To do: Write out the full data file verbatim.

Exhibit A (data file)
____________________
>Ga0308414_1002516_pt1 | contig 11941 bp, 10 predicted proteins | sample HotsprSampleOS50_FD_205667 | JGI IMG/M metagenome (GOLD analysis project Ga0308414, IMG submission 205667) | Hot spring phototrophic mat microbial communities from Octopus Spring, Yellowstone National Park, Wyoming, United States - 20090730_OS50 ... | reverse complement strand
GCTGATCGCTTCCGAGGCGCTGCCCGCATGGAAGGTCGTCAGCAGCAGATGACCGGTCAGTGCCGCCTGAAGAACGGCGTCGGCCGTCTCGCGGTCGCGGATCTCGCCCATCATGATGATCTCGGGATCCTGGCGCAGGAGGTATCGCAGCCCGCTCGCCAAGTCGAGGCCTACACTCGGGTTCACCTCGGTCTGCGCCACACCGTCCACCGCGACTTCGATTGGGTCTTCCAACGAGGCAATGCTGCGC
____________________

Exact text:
>Ga0308414_1002516_pt1 | contig 11941 bp, 10 predicted proteins | sample HotsprSampleOS50_FD_205667 | JGI IMG/M metagenome (GOLD analysis project Ga0308414, IMG submission 205667) | Hot spring phototrophic mat microbial communities from Octopus Spring, Yellowstone National Park, Wyoming, United States - 20090730_OS50 ... | reverse complement strand
GCTGATCGCTTCCGAGGCGCTGCCCGCATGGAAGGTCGTCAGCAGCAGATGACCGGTCAGTGCCGCCTGAAGAACGGCGTCGGCCGTCTCGCGGTCGCGGATCTCGCCCATCATGATGATCTCGGGATCCTGGCGCAGGAGGTATCGCAGCCCGCTCGCCAAGTCGAGGCCTACACTCGGGTTCACCTCGGTCTGCGCCACACCGTCCACCGCGACTTCGATTGGGTCTTCCAACGAGGCAATGCTGCGC